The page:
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 Raspberry Pi Media Center Rocks My World: Part 1

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With over 1,000,000 Raspberry Pi’s in the wild, it wouldn’t surprise me if there are some left unused, tucked away in their boxes, waiting for a killer app. I’m here to tell you that the app is here and you can set it up in about 20 minutes. There is no coding or no command line work involved; You don’t even need a keyboard. It’s likely the most simple thing you can do with your Pi besides removing it from the box. That app is Raspbmc, a port of the classic media center program XBMC, which transforms your Raspberry Pi into a full-on media player.

Last year, a 19-year-old developer from London named Sam Nazarko started to port XBMC (Xbox Media Center) over to the Raspberry Pi, hoping to leverage the Pi’s GPU to turn it into an inexpensive HTPC. Over the course of a year, Sam built a team and slowly got things working on the Pi. On Feb. 14 this year, Sam announced the release of the “final version” of the software, making the Raspberry Pi an officially supported platform for XBMC.

I’ve been using Raspbmc for the past three months and honestly don’t know how I could get by without it. It’s now the hub for all my digital media files. Music, TV shows, movies, pictures, it’s all there playing on my TV at the click of a button. It’s so straightforward and easy to use, my wife (who isn’t exactly known for her technological abilities) figured out how to use it without any instruction.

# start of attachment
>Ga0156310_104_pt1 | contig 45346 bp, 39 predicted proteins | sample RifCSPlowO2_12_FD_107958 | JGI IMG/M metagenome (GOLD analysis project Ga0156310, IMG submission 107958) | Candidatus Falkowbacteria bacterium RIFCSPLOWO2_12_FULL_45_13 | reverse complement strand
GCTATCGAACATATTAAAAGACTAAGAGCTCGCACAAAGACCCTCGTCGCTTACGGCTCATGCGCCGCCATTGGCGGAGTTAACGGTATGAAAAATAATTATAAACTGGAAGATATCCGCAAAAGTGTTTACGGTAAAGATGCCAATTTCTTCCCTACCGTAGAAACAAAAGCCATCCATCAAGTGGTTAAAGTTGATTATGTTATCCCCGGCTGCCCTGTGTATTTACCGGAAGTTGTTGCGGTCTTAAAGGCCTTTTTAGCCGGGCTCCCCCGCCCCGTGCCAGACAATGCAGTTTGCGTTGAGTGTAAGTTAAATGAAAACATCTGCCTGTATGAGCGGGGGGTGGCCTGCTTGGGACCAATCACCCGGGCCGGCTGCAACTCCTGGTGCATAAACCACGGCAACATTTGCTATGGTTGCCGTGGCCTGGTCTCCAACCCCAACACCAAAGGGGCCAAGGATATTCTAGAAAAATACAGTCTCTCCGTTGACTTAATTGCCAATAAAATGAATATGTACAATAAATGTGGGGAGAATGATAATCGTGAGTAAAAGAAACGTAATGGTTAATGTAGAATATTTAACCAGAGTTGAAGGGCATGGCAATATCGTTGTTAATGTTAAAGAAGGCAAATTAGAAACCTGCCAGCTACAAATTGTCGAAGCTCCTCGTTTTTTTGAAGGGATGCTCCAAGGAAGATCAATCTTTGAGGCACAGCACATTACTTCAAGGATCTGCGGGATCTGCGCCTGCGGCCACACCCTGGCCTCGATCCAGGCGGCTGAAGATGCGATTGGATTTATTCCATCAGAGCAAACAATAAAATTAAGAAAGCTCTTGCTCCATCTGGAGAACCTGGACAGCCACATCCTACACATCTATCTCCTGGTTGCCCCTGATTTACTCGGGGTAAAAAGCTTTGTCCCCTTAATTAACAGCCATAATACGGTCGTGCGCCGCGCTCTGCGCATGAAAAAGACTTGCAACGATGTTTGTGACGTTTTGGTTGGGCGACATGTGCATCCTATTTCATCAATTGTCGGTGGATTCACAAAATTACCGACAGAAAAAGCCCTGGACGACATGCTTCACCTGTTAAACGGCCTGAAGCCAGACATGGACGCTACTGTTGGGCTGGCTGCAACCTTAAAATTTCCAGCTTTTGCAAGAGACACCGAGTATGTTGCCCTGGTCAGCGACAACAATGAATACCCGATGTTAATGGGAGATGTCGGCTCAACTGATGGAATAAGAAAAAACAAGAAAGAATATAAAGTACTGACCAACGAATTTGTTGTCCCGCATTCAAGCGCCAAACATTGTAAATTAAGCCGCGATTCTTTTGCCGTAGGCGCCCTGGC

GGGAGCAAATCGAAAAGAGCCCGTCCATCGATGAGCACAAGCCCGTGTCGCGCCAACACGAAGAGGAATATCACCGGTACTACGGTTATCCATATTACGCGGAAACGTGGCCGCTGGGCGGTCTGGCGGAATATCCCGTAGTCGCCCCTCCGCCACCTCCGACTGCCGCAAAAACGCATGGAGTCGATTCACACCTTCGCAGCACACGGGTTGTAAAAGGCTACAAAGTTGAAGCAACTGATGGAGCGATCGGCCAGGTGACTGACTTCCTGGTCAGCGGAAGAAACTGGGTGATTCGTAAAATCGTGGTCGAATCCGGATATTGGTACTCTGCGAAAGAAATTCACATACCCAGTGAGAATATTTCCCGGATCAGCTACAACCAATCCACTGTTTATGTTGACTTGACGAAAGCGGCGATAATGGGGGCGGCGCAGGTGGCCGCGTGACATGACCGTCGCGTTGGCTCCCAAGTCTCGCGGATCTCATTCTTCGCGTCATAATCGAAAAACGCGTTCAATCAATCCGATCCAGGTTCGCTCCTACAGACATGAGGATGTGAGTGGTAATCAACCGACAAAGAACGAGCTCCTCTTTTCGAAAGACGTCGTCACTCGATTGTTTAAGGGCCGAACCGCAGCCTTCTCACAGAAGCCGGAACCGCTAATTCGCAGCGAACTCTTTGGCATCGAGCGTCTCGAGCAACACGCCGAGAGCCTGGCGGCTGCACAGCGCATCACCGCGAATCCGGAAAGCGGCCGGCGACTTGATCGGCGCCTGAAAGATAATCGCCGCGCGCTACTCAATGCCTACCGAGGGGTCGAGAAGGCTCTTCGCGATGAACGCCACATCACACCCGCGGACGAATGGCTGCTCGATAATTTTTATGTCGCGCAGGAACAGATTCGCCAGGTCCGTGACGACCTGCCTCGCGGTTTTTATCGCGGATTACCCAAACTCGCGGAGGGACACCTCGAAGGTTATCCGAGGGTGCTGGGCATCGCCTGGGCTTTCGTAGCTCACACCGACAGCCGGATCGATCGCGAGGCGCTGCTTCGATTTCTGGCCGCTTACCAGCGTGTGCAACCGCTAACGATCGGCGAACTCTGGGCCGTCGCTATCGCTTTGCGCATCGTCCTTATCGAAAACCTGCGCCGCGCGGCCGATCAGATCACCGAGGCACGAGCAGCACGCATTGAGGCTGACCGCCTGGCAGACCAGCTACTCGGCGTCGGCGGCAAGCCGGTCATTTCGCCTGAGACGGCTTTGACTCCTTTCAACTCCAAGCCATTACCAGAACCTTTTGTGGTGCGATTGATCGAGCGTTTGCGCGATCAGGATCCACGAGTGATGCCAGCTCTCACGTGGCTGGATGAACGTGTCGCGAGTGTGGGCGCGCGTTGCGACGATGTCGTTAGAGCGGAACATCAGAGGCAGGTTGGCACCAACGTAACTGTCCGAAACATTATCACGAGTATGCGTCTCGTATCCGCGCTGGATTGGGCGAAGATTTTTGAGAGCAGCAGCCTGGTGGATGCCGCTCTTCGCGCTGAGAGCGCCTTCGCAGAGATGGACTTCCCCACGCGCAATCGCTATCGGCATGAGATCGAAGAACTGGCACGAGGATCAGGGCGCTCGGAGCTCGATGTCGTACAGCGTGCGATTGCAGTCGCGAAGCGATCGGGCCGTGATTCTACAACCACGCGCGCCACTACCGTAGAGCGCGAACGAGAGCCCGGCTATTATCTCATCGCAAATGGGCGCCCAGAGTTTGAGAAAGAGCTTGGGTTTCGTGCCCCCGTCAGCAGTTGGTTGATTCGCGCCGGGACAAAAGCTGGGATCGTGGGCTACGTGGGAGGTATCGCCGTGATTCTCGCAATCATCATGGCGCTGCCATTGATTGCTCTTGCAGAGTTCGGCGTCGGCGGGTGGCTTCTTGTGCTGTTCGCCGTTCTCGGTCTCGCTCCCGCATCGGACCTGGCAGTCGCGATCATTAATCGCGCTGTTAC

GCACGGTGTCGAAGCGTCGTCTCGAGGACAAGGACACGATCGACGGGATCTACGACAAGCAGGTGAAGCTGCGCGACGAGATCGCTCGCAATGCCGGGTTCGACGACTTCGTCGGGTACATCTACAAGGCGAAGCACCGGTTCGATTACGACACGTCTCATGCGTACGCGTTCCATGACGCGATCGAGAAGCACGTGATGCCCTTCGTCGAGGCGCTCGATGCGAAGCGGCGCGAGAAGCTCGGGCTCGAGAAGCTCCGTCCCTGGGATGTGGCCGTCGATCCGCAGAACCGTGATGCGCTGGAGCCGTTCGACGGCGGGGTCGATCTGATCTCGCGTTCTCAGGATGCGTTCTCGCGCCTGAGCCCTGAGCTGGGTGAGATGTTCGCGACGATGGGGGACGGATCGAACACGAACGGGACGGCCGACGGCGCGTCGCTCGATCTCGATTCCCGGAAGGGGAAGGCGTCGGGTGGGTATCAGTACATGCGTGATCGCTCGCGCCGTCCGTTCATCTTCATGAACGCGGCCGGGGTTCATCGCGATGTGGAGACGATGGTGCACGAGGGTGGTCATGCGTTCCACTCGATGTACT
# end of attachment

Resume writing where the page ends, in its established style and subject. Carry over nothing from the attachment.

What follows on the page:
While there are many guides floating around the internet, I put together a quick one to get you started. I also included directions on setting up wifi and activating AirPlay / AirTunes.

To follow along, you’ll need:

  • Raspberry Pi (256mb or 512mb model)
  • 4GB SD Card (minimum)
  • Windows computer
  • HDMI cable
  • TV with HDMI Input
  • USB Mouse (if your TV remote isn’t CEC compliant)
  • USB power supply (if your TV doesn’t have USB)
  • USB A to Micro cable
  • Wired internet connection (just for setup)
  • WiFi adapter (optional – I’m using this one from Monoprice)
  • Case (optional – I use this one from Thingiverse)
  • These items can all be found in Getting Started with Raspberry Pi Kit from the Maker Shed.

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So far I’ve been very happy with the performance of Raspbmc on the Raspberry Pi. It has handled all content I have thrown at it, and will even play H.264 encoded 1080p video files (although there is some artifacting.) While Netflix and Hulu are not supported, Raspbmc is a great, inexpensive solution for playing archived movies, TV shows, or music from your personal collection. AirPlay support is what I consider to be “icing on the cake.” In my opinion Raspbmc is easily one of the most capable, refined, and easiest to use software packages available for the Raspberry Pi.

Look for Part 2 soon where I’ll explain how to use AirPlay, play media, and map network sources.

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Michael Castor

I am the Evangelist for the Maker Shed. It seems that there is no limit to my making interests. I’m a tinkerer at heart and have a passion for solving problems and figuring out how things work. When not working for Make I can be found falling off my unicycle, running in adverse weather conditions, skiing down the nearest hill, restoring vintage motorcycles, or working on my car.


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